Teacher resources and professional development across the curriculum

Teacher professional development and classroom resources across the curriculum

Monthly Update sign up
Mailing List signup
Learning Math Home
Data Measurement and Variation
Session 1 Part A Part B Part C Part D Homework
data Site Map
Session 1 Materials:



Solutions for Session 1, Homework

See solutions for Problems: H1 | H2 | H3

Problem H1


One question might be, "What is the average length of a pine needle from a fully grown pine tree?"


Here are some possible sources of the variation in this data:


Pine needles are inherently different and come in different sizes.


Measurement errors may have occurred.


The needles may have come from different places on the tree, which could affect their lengths.


The needles may have come from different trees, whose different locations could affect the needles' lengths.


Some of the needles may have come from one type of pine tree and some from another.


They probably will not all be identical, due to the many possible sources of variation.

<< back to Problem H1


Problem H2


Here are some possible sources of the variation in this data:


Coins are minted in different places.


Measurement errors may have occurred, including recording errors of the mint location.


These coins were obtained from different locations, some with more of a certain type of coin. For example, on the East Coast, you're more likely to see nickels with a P marking.


This variation is due to the fact that the same mints produce many different coins each year, and they all remain in circulation.


The location D appears most frequently; roughly half the data (51 coins out of 100) come from this location. The 1990s is the most frequently appearing decade, with 40 coins; the 1980s is a close second, with 37.


The coins with no mint location were minted between 1972 and 1978. One new question might be, "Where were the coins with no mint location minted?"


The data should be roughly comparable but not identical, due to variation. Some causes of this variation are the location in which the coins were obtained, the condition of the coins that are kept in circulation, and measurement error.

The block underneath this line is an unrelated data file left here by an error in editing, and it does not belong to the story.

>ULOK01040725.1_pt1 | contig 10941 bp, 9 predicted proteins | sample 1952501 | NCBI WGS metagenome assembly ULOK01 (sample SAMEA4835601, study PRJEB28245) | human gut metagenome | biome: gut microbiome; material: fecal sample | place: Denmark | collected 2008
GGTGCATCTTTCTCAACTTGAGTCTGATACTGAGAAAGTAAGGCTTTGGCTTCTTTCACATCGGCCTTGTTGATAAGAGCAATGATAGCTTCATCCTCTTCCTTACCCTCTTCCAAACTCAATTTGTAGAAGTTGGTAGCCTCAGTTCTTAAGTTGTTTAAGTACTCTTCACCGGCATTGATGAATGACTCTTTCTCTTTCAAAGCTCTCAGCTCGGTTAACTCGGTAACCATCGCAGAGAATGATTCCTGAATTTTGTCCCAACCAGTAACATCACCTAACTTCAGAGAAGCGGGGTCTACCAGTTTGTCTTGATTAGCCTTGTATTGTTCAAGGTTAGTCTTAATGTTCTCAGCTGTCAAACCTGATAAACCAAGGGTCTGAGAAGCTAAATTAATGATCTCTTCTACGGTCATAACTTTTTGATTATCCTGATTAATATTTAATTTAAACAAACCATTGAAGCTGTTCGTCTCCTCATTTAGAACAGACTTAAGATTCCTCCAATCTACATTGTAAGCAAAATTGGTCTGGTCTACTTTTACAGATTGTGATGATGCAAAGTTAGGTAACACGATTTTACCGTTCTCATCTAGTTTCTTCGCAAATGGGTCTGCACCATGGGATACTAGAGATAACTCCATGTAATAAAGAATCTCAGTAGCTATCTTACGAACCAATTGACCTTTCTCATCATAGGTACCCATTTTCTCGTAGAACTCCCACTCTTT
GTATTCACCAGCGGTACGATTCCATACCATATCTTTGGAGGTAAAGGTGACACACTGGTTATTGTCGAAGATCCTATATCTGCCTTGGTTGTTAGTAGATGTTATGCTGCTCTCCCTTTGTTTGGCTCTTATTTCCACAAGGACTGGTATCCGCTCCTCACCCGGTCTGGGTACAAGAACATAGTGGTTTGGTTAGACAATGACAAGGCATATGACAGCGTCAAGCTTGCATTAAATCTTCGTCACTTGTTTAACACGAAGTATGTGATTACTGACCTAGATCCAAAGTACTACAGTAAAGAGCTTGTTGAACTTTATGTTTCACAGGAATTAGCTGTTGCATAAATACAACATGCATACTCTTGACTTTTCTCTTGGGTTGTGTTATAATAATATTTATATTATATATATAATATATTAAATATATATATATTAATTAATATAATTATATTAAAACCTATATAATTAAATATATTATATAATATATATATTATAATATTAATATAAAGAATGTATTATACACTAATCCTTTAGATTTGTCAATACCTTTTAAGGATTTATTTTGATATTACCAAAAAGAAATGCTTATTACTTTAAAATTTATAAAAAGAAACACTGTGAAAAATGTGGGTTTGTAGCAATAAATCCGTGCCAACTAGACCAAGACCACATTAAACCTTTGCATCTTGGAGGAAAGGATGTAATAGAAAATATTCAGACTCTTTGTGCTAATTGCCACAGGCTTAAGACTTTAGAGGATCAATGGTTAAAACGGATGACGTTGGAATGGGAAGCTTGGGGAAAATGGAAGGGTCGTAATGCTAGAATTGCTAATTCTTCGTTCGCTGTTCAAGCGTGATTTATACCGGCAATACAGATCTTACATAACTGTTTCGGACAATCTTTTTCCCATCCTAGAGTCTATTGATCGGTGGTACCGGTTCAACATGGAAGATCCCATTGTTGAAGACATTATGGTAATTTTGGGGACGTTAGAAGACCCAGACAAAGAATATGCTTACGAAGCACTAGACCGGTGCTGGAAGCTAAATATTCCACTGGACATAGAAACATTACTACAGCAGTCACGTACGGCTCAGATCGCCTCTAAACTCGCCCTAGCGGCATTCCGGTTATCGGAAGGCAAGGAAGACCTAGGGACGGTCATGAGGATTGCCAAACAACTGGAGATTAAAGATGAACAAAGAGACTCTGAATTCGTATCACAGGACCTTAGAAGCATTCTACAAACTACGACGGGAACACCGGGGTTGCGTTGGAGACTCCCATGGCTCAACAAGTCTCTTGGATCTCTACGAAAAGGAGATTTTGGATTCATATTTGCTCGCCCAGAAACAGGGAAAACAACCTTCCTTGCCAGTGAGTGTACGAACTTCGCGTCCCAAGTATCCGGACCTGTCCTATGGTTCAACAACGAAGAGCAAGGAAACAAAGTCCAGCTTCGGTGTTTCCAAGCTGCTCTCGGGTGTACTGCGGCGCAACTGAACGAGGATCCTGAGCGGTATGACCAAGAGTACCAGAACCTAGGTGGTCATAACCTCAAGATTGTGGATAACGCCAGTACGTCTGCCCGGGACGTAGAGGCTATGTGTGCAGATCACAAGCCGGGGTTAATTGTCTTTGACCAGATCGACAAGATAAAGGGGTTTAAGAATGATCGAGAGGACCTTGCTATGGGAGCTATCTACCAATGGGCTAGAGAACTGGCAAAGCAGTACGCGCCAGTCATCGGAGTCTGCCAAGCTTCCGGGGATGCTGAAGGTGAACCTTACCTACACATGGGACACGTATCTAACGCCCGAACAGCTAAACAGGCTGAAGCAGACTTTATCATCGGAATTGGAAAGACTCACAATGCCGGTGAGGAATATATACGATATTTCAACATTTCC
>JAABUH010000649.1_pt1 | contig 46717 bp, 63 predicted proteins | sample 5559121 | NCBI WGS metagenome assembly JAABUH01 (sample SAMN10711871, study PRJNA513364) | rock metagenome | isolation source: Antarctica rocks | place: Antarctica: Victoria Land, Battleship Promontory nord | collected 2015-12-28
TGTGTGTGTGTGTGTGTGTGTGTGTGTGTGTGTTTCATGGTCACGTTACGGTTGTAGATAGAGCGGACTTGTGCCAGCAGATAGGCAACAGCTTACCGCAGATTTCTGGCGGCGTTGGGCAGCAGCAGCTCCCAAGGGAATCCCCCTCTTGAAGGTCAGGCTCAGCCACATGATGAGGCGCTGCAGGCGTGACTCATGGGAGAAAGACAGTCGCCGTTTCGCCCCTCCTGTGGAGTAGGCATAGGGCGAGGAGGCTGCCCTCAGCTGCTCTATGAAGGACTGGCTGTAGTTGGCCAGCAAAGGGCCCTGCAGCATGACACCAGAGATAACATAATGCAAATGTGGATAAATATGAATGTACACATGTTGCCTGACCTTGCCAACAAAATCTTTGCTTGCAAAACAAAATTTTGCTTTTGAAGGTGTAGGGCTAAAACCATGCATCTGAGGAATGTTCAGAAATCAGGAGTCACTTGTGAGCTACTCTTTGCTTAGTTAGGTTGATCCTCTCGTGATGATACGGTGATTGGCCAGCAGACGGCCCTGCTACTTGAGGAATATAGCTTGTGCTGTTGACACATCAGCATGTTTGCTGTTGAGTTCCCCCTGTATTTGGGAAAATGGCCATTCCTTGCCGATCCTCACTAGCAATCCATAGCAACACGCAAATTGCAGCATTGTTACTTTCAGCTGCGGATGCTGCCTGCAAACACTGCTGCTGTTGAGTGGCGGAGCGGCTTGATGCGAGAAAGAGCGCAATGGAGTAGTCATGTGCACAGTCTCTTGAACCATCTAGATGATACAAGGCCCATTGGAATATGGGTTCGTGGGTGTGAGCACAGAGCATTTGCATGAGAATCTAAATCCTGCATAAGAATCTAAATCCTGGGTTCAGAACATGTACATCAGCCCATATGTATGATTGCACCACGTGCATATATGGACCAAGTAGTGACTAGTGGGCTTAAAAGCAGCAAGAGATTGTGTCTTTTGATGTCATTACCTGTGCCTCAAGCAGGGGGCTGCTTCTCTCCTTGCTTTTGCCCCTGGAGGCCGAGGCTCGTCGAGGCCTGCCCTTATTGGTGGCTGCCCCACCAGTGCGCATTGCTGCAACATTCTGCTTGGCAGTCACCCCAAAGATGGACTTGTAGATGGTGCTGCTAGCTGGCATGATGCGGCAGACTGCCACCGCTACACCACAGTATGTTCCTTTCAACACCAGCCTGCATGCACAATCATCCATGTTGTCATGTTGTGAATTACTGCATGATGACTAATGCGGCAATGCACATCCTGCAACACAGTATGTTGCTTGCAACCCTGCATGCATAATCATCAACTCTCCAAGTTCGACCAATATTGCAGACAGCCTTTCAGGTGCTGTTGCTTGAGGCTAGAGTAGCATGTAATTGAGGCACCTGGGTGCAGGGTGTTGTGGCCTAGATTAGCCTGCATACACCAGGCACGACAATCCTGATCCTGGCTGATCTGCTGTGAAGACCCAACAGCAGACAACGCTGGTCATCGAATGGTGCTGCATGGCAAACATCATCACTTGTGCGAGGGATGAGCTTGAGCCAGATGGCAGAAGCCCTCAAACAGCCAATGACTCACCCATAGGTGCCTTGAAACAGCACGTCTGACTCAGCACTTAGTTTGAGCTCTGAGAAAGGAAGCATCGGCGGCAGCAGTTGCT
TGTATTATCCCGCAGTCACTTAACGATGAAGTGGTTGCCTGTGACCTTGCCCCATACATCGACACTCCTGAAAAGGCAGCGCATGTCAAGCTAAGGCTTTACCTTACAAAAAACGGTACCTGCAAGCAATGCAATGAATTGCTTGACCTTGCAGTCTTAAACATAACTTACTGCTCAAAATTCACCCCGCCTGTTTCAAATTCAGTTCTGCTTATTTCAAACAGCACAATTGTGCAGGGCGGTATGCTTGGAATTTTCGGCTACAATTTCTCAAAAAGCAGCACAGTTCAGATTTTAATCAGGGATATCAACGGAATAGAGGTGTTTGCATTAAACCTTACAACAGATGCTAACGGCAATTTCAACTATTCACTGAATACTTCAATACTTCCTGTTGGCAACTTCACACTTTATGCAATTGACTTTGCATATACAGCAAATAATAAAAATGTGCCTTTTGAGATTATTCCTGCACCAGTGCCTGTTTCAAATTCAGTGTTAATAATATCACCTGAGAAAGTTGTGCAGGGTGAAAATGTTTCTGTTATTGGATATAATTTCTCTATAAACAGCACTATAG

It seems clear that the coins with no mint location were minted in Philadelphia. The range of dates for the N coins is 1972-1978, and the earliest date for a P coin is 1981. In contrast, there are many coins from Denver minted through the 1970s. The implication is that Philadelphia didn't begin imprinting its location until after 1978. (There are not enough coins with the S mint mark to suggest that the larger number of coins with no mint location came from San Francisco.)

<< back to Problem H2


Problem H3


The measurements are very unlikely to be the same. Here are some possible sources of the variation in this data:


Measurement errors may have occurred.


The measurements are taken at different times of the day, which affects pulse rate.


The measurements are taken under different conditions, for example, at different levels of physical activity or stress.


This is difficult, since there is a lot of variation in pulse-rate data. You might take a large number of readings, then partition them into activities (working out, sleeping, eating, etc.) to find a typical pulse rate for each activity. Any single number to estimate overall pulse rate would be subject to a lot of variation, and any range that contains all possible pulse rates for one day would be a very wide one.

<< back to Problem H3


Learning Math Home | Data Home | Register | Glossary | Map | ©

Session 1 | Notes | Solutions | Video


© Annenberg Foundation 2017. All rights reserved. Legal Policy